This from veteran business, technology and new media reporter and columnist Mathew Ingram (@mathewi) in a piece on traffic being a good thing to pay attention to — except when it isn’t.
One of the biggest differences between online media and traditional media is that the former is so much easier to measure — every eyeball, every pageview and every click can be quantified and tracked and analyzed in real time. But is that a good thing or a bad thing? And should journalists, or writers of any kind, be compensated based on how much traffic or engagement they bring in? Those kinds of questions trigger everything from excitement to horror in media circles.
The problem one gets into is losing site of the end goal. If you’re looking at what’s popular all the time, you tend to start to writing on what’s popular. Over and over again. You end up with cats.
If you are a slave to the numbers, then you start creating more stuff like that and more stuff like that and more stuff like that, and pretty soon you will have a site full of trash and salacious garbage.
Mary Clare Fischer (@mc_fisher) of the American Journalism Review reports The Verge, a leading technology news and media network operated by Vox Media, does not share site metrics with their writers. They want their reporters to cover what’s important, not what’s trendy.
Admittedly the above situations are dealing with media companies, not law firms. Media companies, unlike law firms, are faced with the dilemma of garnering enough traffic for advertisers versus making certain reporters cover what’s important.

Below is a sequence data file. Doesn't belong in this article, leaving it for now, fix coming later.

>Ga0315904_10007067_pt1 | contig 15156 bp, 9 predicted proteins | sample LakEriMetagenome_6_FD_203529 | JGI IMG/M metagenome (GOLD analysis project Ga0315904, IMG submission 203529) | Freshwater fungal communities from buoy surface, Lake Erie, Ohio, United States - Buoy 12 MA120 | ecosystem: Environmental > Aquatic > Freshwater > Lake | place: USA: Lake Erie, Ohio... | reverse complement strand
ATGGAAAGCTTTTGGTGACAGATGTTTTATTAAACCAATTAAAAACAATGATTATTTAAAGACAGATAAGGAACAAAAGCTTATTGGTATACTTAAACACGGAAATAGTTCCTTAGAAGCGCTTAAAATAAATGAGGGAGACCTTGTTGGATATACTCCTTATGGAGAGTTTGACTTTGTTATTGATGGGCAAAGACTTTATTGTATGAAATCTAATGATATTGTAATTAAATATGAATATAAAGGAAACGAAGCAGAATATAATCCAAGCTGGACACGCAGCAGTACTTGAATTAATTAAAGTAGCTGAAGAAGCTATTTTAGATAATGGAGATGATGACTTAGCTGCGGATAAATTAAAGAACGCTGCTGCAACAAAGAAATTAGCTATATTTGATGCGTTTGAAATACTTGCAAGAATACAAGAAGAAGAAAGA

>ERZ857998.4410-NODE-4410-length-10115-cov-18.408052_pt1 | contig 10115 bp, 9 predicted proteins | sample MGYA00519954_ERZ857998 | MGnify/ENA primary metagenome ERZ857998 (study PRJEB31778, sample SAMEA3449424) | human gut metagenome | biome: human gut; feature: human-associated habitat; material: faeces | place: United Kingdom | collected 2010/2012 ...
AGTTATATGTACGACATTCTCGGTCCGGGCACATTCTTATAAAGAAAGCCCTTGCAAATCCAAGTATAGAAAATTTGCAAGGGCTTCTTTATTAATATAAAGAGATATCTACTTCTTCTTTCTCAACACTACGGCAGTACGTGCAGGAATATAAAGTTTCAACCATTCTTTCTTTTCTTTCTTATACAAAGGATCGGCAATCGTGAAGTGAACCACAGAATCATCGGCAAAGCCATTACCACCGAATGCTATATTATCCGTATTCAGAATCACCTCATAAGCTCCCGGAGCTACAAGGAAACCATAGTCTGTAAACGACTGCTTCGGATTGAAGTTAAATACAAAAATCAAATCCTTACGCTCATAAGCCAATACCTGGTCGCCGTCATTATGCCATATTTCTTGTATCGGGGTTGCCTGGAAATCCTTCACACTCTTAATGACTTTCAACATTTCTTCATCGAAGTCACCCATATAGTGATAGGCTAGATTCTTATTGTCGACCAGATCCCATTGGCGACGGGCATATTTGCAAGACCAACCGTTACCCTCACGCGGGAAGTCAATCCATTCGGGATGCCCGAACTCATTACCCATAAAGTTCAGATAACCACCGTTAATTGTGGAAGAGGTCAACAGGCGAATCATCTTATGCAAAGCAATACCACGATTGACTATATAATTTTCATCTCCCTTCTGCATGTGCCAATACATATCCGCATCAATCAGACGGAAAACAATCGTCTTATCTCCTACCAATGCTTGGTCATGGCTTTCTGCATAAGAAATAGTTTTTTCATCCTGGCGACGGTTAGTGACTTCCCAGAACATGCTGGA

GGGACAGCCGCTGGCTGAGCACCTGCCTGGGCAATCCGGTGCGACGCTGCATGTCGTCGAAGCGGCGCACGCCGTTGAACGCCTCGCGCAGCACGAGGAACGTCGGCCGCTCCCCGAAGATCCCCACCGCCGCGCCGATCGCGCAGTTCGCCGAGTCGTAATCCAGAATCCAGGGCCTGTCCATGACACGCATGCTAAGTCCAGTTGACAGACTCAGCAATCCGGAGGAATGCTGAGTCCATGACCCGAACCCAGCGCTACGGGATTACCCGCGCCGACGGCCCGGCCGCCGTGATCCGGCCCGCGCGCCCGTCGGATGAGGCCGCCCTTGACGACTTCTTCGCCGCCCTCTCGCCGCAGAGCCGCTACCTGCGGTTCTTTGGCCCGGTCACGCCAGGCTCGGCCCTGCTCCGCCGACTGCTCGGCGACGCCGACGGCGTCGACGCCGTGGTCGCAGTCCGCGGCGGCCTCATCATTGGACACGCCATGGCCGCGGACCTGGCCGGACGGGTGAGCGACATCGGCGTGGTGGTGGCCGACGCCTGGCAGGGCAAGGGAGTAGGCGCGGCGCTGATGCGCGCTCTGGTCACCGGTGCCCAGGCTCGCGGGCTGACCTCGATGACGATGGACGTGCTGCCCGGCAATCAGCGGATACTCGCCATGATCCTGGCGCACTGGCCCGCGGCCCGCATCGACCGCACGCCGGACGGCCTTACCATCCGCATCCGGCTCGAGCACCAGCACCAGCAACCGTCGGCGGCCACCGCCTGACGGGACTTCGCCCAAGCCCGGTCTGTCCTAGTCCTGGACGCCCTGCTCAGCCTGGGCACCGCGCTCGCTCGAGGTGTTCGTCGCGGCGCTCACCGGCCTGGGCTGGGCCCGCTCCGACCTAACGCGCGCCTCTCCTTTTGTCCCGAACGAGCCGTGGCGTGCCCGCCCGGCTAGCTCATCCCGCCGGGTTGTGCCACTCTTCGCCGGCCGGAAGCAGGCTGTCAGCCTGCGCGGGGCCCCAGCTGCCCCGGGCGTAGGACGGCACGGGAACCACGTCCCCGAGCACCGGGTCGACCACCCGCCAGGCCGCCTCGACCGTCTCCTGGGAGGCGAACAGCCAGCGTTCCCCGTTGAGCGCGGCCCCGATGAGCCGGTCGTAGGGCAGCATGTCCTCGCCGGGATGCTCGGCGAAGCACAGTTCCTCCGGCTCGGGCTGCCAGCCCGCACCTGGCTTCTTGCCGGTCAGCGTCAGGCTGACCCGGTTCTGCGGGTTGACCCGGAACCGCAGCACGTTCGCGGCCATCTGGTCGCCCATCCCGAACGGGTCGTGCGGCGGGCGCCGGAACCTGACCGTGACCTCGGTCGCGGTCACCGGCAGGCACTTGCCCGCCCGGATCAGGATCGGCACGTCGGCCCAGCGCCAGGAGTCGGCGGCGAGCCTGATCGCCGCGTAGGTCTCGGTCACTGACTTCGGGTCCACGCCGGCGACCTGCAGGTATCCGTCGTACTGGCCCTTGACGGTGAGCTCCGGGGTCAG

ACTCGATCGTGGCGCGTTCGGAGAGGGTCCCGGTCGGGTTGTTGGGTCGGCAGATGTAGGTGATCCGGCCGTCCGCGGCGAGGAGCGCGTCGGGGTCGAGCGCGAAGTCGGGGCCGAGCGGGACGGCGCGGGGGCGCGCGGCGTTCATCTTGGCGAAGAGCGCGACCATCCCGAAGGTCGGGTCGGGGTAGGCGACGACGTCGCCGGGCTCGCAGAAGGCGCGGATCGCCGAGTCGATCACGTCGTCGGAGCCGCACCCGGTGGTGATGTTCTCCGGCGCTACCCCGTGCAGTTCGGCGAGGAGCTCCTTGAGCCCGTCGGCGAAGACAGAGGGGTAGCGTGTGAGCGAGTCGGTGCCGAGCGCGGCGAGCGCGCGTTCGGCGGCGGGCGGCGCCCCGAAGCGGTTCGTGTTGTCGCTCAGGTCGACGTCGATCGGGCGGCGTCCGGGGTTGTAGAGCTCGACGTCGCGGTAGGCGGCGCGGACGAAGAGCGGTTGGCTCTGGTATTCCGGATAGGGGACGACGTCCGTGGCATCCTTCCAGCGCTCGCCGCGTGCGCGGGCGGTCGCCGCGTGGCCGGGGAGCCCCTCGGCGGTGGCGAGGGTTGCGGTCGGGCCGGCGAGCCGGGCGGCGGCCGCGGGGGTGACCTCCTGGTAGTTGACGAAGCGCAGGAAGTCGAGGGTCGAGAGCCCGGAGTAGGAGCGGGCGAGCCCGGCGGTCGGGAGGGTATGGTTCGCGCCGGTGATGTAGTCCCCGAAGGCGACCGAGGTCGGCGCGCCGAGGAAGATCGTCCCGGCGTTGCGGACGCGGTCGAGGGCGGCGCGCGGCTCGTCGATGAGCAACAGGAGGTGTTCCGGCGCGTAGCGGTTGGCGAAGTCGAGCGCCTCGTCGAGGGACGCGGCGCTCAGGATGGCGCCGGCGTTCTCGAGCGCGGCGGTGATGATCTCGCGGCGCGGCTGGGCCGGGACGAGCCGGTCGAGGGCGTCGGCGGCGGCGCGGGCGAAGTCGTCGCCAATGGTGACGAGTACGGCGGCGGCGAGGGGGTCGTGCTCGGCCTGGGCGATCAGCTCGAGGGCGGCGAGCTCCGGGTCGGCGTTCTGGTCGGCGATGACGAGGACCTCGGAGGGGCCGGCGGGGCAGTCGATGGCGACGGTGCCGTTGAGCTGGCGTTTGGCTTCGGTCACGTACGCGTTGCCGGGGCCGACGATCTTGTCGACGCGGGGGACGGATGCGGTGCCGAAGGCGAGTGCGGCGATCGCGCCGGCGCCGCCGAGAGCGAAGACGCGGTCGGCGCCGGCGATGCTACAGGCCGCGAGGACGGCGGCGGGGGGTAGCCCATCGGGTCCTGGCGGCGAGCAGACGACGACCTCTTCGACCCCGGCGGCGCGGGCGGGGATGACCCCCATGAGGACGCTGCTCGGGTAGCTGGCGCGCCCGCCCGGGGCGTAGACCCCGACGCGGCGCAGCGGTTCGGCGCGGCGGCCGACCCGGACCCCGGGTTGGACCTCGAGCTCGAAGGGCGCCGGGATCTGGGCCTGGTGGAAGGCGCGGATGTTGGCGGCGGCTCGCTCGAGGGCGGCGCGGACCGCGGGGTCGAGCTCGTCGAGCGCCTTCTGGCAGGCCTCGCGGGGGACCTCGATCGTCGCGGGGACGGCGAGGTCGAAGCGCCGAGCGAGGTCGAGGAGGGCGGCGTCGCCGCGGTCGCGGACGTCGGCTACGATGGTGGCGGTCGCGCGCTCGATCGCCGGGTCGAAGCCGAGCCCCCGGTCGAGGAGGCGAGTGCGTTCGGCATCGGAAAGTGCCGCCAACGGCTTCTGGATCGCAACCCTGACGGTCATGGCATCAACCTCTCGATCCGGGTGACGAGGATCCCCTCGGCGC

What’s this have to do with law firms? Lots. Law firms, like most media companies focus on traffic and stats as a measure of gains when blogging. And like media companies, a strategy focused on traffic is misguided.
This afternoon’s phone call with a law firm marketing director was all too typical. “One last question for our account manager, I want to confirm the stats to our blogs so I can let our lawyers know how they are doing with their blogs.” As if traffic could tell the firm’s lawyers how they are doing with their blogging.
Better questions? Perhaps focusing on what the goals for the blog were. There’s no chance that traffic was identified as the end in mind when we did our strategy conference with the lawyers before we kicked off a blog.
Goals then were apt to be things such as retaining an existing client base in a niche, expanding that client base, establishing a lawyer or two as “go-to” lawyers in the niche, speaking at conferences, being cited by the press, and more.
And how to achieve those goals? Listening to the conversation in the niche? Engaging those in that conversation via your blog posts. Using best blogging practices. Staying focused on what you’re passionate about. Making sure you’re having fun.
Getting traffic is not your goal as a blogging lawyer or law firm. It’s only natural to look traffic numbers now and again. But traffic is not a long term strategy.
Image courtesy of Flickr by Jesse Menn